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‘American Idol’ Top 9 Go Helter Skelter: A Very Odd Lennon/McCartney Night

Lyndsey Parker
Reality Rocks

It was a very daytrippy Tuesday when "AmericanIdol" held its Lennon/McCartney Night. No, no one performed a song by thePlastic Ono Band or sang the backwards-masked "Tomorrow Never Knows." That would've been cool. But there was a didjeridoo, a bagpipe player, an actual good performance by underdog Tim Urban, a (hopefully pre-screened) heckler who got up closeand personal with Siobhan Magnus, a few bizarre outfits that might get a couple stylists fired, a pectoral comparison, and a whole bunch of Beatles songs thatsurprisingly didn't end up totally mangled (as I'd feared). Everything went alittle helter skelter on Lennon/McCartney Night, but kind of in a good way. Itwas far and away my favorite episode among this season's live shows.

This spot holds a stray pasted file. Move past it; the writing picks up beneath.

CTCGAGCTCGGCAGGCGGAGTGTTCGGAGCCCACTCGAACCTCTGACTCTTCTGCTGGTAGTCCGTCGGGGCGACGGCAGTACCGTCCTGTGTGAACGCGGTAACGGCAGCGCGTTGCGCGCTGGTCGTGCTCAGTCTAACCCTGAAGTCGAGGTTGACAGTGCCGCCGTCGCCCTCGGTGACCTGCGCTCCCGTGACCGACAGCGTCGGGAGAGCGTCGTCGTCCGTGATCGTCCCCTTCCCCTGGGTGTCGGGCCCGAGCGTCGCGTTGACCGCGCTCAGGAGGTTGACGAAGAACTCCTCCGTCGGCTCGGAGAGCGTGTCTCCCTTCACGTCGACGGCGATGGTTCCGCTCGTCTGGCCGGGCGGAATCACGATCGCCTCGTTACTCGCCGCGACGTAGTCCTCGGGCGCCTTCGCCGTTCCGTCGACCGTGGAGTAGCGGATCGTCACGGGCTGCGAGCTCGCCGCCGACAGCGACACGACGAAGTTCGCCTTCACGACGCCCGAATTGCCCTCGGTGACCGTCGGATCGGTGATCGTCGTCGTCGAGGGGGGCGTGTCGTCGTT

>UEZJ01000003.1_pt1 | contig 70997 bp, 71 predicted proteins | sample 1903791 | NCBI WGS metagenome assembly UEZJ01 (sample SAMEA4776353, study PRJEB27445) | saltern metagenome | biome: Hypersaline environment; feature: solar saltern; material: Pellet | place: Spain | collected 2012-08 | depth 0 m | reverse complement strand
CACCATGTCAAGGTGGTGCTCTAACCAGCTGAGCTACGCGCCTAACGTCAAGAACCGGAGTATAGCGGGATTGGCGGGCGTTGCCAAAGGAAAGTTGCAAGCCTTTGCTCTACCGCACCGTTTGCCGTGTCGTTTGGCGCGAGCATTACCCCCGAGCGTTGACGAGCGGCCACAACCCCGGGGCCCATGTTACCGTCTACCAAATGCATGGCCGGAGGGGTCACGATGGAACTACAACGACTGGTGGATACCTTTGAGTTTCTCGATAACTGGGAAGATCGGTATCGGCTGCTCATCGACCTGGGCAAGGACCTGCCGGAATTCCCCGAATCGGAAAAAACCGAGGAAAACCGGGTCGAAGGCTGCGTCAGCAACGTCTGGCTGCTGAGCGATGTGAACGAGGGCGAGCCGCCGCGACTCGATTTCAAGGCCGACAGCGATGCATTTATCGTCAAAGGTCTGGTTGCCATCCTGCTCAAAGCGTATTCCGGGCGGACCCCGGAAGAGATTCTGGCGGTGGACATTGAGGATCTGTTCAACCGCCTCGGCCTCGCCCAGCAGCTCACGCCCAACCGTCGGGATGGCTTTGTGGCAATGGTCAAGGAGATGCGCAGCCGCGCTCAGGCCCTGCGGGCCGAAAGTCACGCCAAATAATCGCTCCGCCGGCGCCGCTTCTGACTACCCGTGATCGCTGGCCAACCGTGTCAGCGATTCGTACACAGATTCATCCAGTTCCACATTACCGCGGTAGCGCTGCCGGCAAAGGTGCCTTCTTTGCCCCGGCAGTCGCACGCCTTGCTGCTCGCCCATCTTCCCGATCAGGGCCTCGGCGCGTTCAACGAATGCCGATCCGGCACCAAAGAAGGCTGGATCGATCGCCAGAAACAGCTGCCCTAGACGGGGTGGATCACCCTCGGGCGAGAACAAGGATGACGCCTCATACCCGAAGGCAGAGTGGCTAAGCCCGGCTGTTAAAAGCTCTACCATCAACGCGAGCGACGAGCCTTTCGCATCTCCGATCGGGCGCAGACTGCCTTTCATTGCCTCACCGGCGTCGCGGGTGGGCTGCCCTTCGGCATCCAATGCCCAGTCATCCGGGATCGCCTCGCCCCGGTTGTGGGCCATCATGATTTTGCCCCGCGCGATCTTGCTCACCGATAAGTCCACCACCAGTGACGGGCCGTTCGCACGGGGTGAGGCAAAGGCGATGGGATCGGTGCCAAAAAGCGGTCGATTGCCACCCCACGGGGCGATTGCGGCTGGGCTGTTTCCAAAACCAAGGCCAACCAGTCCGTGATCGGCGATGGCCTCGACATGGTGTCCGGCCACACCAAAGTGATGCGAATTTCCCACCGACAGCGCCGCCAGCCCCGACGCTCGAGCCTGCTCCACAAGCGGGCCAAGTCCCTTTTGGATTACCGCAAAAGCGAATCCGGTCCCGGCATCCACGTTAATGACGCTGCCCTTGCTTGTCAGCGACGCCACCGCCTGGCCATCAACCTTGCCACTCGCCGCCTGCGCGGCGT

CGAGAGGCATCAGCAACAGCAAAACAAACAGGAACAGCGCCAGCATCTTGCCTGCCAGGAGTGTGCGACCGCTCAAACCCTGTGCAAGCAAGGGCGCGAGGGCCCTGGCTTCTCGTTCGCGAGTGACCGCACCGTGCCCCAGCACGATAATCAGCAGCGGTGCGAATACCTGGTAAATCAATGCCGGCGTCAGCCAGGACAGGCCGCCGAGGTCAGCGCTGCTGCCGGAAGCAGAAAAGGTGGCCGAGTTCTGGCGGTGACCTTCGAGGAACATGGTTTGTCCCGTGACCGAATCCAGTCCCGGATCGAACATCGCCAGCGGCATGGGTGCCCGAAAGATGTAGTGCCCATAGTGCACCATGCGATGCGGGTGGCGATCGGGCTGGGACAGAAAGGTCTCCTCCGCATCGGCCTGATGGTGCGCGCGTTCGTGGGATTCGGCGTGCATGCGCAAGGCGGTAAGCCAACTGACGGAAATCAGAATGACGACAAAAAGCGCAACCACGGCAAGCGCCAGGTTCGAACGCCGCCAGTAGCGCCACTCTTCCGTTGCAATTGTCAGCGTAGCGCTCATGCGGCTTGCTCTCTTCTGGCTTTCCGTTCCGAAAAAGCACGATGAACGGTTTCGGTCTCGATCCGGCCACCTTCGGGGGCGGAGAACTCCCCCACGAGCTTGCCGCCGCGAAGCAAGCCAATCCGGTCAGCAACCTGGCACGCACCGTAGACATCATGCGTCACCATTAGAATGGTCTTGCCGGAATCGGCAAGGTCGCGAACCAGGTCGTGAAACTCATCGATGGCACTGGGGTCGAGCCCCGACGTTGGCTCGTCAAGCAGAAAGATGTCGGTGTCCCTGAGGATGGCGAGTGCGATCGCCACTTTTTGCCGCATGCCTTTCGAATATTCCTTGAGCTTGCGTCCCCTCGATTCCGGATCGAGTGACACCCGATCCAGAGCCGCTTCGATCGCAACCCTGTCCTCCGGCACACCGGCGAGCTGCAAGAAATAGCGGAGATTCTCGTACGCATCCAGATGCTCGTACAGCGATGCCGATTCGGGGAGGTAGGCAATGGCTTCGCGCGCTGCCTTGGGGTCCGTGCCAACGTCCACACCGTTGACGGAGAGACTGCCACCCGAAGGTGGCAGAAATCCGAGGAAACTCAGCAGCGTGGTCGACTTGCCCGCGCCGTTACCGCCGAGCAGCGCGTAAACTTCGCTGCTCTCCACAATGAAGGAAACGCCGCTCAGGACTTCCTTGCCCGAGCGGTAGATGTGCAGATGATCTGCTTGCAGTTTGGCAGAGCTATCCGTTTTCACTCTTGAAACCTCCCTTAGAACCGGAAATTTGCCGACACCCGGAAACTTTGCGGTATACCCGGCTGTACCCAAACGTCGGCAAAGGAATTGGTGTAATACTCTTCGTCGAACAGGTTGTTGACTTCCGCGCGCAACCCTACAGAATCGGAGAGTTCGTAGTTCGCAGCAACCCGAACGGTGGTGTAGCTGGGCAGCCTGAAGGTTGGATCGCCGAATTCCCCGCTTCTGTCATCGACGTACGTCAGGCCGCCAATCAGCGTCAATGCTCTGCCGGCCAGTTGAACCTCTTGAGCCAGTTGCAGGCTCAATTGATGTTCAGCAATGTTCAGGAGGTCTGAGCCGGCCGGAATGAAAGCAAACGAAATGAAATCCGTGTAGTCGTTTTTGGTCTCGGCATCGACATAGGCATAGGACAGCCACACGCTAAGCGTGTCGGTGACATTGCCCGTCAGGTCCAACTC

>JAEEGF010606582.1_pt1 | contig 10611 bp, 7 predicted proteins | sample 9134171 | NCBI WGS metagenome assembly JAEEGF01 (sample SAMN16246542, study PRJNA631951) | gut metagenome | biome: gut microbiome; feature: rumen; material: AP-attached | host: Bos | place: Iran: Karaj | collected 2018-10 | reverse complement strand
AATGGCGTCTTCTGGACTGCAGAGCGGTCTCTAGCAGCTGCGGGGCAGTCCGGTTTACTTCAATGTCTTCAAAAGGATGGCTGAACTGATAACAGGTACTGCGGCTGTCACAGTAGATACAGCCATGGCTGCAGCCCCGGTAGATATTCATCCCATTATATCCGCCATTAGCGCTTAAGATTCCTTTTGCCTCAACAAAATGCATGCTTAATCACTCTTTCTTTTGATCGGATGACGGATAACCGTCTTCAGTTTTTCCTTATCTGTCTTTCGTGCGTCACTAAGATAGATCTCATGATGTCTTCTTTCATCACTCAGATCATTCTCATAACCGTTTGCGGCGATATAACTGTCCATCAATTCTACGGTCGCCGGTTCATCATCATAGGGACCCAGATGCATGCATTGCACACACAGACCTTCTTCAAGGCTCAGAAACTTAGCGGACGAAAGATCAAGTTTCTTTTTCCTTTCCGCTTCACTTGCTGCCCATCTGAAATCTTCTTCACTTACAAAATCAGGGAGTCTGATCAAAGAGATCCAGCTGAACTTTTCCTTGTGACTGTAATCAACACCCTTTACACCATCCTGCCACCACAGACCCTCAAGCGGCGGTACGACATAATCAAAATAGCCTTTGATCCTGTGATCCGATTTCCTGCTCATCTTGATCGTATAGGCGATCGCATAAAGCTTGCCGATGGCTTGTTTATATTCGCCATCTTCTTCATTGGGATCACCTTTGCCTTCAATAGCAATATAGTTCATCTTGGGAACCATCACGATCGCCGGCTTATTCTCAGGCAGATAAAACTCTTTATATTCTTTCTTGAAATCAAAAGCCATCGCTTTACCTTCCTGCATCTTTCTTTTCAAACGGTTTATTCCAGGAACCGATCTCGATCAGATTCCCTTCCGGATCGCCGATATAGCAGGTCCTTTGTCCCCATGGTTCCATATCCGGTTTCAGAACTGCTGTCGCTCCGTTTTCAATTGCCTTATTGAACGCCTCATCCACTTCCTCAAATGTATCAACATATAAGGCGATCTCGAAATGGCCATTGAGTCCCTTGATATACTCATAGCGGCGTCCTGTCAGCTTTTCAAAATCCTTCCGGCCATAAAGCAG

So here's my breakdown of the fab and not-so-fab moments of Tuesday's tribute to the Beatles' Fab Two: